1 ml of 2% strength formic acid is added at 70° C. with vigorous stirring to a mixture composed of 1.5 g of. F-mica (mica with a thickness of about 1 μm and a diameter of about 10-30 μm (Merck KGaA), 1.5 g of Madurit SWM 818 (Solutia AG), 50 ml of water, 0.1 ml of Blankophor P liquid (optical brightener; Bayer AG) and 0.5 mg of Rhodamin B (fluorescent dye; Merck KGaA). The operation of coating the mica with the two dyes is over after about 15 minutes. The solid is filtered off with suction, washed and dried. The product obtained exhibits a vigorous red fluorescence on excitation with light having a wavelength of 366 nm.

Comparative Examples 1 and 2 below show that the individual dyes do not possess this property.

COMPARATIVE EXAMPLE 1

1 ml of 2% strength formic acid is added at 70° C. with vigorous stirring to a mixture composed of 1.5 g of F-mica (mica with a thickness of about 1 μm and a diameter of about 10-30 μm (Merck KGaA), 1.5 g of Madurit SWM 818 (Solutia AG), 50 ml of water and 0.1 ml of Blankophor P liquid (optical brightener; Bayer AG). The operation of coating the mica with Blankphor P is over after about 15 minutes. The solid is filtered off with suction, washed with deionized water and dried. The product obtained exhibits an intense blue-white fluorescence on excitation with light having a wavelength of 366 nm.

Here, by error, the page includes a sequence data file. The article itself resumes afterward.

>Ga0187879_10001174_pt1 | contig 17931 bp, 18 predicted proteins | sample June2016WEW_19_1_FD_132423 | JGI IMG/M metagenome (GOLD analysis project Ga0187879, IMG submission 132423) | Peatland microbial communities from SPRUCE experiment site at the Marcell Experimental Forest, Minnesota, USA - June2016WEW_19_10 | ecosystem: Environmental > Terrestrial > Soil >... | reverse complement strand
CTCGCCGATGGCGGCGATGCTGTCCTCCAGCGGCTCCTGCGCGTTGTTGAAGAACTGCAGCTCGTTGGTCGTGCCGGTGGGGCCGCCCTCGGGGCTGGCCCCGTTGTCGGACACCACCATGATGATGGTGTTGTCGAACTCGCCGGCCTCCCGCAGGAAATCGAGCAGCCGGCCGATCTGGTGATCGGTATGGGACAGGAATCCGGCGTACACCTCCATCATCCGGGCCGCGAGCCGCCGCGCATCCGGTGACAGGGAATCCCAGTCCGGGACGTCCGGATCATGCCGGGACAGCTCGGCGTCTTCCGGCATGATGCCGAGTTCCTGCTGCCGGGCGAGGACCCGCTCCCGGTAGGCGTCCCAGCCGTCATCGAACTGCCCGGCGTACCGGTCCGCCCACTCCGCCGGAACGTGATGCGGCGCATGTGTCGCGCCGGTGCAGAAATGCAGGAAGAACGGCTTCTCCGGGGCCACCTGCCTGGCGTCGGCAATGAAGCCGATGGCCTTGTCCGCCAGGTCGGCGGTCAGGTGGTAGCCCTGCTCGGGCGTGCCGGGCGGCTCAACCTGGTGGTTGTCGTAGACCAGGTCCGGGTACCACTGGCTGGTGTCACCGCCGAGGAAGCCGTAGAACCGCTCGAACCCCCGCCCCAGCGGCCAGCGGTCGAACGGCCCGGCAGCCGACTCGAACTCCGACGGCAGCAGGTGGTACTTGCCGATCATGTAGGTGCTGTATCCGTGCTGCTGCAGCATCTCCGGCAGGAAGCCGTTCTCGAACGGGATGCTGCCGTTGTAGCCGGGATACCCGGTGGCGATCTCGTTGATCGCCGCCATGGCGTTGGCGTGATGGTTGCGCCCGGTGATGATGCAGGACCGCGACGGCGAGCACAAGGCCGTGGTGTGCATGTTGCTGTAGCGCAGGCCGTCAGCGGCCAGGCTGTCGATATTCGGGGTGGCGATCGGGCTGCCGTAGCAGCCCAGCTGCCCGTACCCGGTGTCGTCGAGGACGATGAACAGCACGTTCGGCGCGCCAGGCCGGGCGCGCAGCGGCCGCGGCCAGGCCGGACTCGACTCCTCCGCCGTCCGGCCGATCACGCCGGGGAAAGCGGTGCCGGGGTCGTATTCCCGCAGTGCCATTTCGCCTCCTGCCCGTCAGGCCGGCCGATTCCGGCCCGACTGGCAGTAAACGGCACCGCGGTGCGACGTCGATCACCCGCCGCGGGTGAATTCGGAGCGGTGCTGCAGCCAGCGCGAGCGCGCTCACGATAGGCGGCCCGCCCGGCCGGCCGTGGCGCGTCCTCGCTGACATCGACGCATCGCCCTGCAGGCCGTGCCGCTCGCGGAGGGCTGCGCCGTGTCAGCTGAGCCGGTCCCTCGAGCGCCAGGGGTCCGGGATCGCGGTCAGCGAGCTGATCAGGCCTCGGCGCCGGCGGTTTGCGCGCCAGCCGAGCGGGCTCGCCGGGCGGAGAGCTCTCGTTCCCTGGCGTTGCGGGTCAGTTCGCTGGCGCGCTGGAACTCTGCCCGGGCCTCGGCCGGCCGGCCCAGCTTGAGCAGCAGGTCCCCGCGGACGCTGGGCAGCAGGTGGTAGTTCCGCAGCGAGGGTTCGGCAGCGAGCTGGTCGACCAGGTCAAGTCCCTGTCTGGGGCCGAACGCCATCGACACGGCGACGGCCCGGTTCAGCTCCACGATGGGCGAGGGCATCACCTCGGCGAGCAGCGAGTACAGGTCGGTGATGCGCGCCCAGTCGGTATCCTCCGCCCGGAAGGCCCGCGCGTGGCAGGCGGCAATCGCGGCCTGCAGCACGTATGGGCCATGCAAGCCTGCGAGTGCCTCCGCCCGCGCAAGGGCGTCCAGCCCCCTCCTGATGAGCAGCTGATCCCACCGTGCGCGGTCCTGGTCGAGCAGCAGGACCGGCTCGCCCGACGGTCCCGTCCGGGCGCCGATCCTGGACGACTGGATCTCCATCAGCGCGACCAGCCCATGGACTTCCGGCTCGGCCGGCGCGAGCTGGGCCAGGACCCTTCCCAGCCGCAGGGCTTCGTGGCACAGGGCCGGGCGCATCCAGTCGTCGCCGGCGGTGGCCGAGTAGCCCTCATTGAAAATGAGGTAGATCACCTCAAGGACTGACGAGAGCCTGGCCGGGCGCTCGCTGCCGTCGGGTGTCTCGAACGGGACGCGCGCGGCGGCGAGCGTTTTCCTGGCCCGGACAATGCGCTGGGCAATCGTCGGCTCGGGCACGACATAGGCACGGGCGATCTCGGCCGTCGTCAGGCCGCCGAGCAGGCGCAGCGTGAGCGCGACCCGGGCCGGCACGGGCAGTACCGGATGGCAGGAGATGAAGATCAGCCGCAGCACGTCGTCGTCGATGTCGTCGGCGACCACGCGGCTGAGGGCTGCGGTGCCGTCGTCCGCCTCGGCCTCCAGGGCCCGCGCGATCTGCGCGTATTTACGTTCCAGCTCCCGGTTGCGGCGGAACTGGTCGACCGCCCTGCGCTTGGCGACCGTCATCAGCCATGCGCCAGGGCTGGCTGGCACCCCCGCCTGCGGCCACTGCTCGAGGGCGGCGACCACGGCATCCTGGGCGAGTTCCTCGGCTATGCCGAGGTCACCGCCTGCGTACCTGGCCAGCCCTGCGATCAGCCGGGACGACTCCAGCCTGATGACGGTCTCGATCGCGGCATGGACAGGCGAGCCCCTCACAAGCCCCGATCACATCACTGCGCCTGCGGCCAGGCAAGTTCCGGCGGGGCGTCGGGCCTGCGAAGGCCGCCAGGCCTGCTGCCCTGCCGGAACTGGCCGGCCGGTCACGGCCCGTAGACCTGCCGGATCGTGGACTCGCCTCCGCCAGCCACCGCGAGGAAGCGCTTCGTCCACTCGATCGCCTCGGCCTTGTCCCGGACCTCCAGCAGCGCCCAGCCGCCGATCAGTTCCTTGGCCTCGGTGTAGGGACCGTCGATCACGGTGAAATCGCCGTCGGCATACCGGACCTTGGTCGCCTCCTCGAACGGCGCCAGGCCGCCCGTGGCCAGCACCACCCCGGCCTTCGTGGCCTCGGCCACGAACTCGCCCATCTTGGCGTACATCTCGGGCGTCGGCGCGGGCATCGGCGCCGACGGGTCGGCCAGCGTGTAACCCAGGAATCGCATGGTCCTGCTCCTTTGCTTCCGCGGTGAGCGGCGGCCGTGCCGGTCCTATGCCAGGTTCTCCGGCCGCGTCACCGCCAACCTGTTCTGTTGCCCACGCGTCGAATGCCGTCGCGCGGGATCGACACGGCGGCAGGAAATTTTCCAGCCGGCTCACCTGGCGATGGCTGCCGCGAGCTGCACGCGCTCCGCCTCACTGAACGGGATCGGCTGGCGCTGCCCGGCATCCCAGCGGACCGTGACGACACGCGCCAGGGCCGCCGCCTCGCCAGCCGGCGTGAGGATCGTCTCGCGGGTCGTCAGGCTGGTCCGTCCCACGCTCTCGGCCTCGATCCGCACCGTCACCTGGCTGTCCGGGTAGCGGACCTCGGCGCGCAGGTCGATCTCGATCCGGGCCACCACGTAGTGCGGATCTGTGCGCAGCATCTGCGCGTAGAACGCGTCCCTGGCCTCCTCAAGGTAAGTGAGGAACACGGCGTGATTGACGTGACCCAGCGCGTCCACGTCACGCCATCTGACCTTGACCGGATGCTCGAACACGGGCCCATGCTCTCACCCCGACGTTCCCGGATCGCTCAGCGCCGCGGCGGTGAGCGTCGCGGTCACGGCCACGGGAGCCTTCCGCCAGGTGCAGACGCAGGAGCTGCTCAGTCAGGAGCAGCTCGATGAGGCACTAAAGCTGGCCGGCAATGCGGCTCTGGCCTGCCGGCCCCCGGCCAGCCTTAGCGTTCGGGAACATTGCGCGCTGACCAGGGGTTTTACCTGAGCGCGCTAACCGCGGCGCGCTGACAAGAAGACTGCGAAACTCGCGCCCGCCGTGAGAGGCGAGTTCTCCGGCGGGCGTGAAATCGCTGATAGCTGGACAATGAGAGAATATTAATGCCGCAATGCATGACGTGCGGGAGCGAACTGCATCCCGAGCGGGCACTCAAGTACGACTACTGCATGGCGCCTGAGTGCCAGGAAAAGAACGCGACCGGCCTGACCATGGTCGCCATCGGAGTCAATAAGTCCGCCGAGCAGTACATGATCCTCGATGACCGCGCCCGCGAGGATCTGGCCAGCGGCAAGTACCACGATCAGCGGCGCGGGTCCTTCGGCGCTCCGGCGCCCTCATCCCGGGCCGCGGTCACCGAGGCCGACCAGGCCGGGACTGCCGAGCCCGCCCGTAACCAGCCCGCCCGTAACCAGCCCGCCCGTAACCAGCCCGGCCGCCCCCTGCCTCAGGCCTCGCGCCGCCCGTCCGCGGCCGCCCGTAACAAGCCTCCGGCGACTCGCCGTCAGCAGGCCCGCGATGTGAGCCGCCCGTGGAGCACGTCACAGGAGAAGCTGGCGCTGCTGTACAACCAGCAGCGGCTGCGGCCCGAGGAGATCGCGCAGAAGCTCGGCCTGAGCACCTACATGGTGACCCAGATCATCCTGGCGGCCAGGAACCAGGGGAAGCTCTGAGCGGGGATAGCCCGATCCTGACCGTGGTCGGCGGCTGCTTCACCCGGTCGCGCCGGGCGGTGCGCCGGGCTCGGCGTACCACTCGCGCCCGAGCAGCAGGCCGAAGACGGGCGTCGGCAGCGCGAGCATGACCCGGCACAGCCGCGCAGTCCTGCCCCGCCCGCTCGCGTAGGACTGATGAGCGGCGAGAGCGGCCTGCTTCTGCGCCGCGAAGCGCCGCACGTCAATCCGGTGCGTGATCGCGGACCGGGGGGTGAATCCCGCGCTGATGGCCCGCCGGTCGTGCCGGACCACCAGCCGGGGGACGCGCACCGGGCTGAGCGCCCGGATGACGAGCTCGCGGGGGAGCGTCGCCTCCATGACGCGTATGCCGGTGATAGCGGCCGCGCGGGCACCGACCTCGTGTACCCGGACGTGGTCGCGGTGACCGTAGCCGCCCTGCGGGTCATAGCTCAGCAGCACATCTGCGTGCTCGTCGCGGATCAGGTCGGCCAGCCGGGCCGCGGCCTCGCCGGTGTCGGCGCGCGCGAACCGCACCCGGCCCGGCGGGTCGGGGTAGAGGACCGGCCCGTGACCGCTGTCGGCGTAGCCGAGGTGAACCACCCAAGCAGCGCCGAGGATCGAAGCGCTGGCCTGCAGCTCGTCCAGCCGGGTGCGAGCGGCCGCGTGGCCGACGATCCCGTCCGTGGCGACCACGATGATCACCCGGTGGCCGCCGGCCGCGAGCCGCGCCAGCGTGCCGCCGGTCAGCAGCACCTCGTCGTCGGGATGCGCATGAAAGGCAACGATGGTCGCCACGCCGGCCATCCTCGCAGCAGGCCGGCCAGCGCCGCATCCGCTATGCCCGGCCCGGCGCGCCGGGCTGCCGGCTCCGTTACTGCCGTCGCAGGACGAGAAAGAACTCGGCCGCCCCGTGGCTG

COMPARATIVE EXAMPLE 2

1 ml of 2% strength formic acid is added at 70° C. with vigorous stirring to a mixture composed of 1.5 g of F-mica, 1.5 g of Madurit SWM 818 (Solutia AG), 50 ml of water and 0.5 mg of Rhodamin B (fluorescent dye, Merck KGaA). The operation of coating the mica with Rhodamin B is over after about 15 minutes. The solid is filtered off with suction, washed and dried. The product obtained exhibits a very weak red fluorescence on excitation with light having a wavelength of 366 nm.

EXAMPLE 11

1 ml of 2% strength formic acid is added at 70° C. with vigorous stirring to a mixture composed of 1.5 g of F-mica (Merck), 1.5 g of Madurit SWM 818 (Solutia AG), 50 ml of water, 0.1 ml of Blankophor P liquid (optical brightener; Bayer AG) and 0.5 mg of acridine (fluorescent dye; Aldrich). The operation of coating the mica with the two dyes is over after about 15 minutes. The solid is filtered off with suction, washed with deionized water and dried. The product obtained exhibits a neutral-white fluorescence on excitation with light having a wavelength of 366 nm.

The result without acridine has already been described in Comparative Example 1 (blue-white fluorescence).

The same mixture as in Example 11 without Blankophor P liquid leads to a product without fluorescence properties on excitation with light having a wavelength of 366 nm.